Impact investing via Private Debt
Impact investing via Private Debt
There seems to be a narrative where private debt and impact investing go hand in hand and
collaboration between the two could accelerate the penetration of the both.
When analyzing trends in global capital market, one of the most interesting recent developments has been the prominence that impact investing has been gaining not only in developed markets but also in emerging markets. Despite this increased relevance, most market players do not yet understand exactly what impact investing means.
The more objective definition for the concept is that impact investing seeks to invest in companies and projects aiming to obtain, at the same time and with the same level of relevance, financial return and social impact.
The growth of impact investing around the world can be measured by data published by surveys conducted by GIIN, Global Impact Investing Network, a nonprofit organization that aims to increase the penetration and efficiency of impact investing investments around the world. GIIN research data shows that, based on information collected from 226 investors, at the end of 2017, the total volume of assets allocated to impact investing around the world was $ 228 billion. This compares to $114 billion at the end of 2016, based on data collected from 209 investors.
The same survey shows that private debt is one of the main instruments used by investors to implement their investment strategies in impact investing. In 2017, based on data from the previous year, 59 investors reported having invested $ 38 billion globally in impact investing through private debt. This volume accounted for 33% of total assets under management in impact investing.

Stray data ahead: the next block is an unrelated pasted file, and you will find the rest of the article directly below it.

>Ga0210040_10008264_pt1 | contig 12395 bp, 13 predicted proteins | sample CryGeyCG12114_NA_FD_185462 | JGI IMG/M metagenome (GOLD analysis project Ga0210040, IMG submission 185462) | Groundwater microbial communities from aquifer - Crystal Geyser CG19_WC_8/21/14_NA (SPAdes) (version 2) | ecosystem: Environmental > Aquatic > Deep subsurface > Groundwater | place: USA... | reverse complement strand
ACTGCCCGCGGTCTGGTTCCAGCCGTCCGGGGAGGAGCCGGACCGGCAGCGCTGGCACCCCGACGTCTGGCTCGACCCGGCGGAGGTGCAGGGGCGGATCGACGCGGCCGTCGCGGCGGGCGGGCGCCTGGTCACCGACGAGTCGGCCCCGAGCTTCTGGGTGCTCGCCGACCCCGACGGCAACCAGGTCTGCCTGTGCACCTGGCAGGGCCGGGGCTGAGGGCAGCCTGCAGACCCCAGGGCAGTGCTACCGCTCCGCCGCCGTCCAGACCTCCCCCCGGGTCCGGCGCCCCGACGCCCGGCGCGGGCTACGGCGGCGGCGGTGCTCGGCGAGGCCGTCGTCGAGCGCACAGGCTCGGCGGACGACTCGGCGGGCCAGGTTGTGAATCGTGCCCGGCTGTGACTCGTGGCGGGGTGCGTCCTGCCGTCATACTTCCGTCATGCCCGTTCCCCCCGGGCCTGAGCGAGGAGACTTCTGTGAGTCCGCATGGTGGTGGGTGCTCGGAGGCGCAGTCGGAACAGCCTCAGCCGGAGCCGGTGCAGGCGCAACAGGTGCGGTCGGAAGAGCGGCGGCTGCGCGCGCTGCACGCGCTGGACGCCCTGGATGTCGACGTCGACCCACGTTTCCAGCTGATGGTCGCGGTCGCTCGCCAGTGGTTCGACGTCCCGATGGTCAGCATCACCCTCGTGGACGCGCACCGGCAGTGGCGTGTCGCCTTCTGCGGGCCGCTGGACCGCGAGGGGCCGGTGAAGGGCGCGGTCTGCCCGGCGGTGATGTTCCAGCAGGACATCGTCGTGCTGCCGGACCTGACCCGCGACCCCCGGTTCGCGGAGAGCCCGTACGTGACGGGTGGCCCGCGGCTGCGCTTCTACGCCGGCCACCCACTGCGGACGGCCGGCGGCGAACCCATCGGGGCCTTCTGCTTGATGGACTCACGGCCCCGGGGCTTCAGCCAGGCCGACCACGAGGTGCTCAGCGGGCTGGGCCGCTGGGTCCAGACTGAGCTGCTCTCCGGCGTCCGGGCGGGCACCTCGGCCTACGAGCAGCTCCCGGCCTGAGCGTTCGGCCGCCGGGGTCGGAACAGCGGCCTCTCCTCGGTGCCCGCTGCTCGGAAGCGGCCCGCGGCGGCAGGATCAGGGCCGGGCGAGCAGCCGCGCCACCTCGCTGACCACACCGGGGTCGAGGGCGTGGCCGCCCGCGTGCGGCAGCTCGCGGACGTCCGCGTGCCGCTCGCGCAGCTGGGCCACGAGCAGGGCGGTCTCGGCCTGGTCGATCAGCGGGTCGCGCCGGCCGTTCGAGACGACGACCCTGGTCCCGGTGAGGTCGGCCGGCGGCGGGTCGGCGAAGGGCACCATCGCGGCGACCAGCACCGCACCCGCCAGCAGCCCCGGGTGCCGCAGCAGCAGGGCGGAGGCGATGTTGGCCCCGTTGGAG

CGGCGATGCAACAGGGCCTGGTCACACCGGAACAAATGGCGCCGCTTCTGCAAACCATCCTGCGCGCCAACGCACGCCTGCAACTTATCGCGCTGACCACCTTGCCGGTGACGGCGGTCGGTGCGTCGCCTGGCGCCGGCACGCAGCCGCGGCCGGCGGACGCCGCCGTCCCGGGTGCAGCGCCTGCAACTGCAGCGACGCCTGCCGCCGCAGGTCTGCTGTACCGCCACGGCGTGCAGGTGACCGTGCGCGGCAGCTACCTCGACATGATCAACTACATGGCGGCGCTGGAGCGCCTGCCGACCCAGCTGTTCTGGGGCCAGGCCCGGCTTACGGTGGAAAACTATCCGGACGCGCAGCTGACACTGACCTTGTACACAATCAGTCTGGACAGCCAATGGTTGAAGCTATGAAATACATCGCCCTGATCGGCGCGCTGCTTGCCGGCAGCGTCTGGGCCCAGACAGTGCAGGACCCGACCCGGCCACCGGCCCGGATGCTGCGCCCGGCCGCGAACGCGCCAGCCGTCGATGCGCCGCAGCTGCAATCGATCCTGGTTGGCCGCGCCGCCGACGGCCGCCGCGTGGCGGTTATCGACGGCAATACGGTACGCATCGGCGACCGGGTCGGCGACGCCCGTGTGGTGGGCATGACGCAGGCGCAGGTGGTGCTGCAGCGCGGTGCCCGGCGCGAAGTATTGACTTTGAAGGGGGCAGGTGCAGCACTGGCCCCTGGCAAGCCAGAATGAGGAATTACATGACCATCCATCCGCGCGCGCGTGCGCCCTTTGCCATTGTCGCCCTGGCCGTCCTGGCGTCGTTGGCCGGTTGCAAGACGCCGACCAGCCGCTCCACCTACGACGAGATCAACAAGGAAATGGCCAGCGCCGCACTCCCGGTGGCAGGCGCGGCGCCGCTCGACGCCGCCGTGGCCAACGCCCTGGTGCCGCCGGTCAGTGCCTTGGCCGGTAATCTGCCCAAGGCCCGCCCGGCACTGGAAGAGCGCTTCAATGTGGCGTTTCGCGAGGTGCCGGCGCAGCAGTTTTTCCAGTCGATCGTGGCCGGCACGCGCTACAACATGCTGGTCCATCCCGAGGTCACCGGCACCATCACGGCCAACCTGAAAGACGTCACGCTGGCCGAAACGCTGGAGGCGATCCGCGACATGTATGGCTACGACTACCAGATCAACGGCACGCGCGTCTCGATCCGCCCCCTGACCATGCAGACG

The research focused on two types of funds: Private Debt Impact Funds (PDIF), which invest primarily in assets located in emerging markets, and in the so-called Community Development Loan Funds (CDLF) that invest only in the United States. According to the research, PDIF generated an average annual return of 2.6% since 2012 while for the CDFL, the average annual return in the period was 2.9%. As in the private debt segment, when we focus our analysis in Brazil and even in the rest of Latin America, we see that the growth of impact investing has been slower than in the developed market.
A study conducted jointly by the Latin America Venture Capital Association (LAVCA) and the Aspen Network of Development Entrepreneurs (ANDE) showed that, in 2017, the volume invested in impact investments in Latin America was US$4.7 billion, administered by 67 investors. Of these investors, 22 were based in the United States and 13 in Europe. Based on the same study, in Brazil, the volume allocated to impact investing was only US $ 343 million, or only 7% of the total allocated to Latin America.
Despite the low volume of investments in impact investing in Brazil, it is interesting to note that among those who answered the survey, 71% mentioned having invested through debt instruments; the most used debt instruments were convertible debt (83%), traditional loan (52%) and loan based on revenue (13%). As a reflection, we can argue that private debt funds in Brazil end up having an important social impact in the way they operate, since:
1. A large part of the funds invested by the Brazilian private debt funds is allocated to loans to small and medium-sized enterprises (SMEs), a segment that has limited access to longer-term financing and palatable costs through traditional financial institutions;
2. SEBRAE studies show that in Brazil, SMEs account for 27% of GDP, 52% of formal jobs and 40% of salaries paid;
3. The strategy to increase the supply of credit to this segment, and thus to collaborate with the objective of the businesses involved to achieve perennialism with profitability, can and should be considered a strategy that combines financial return with social impact.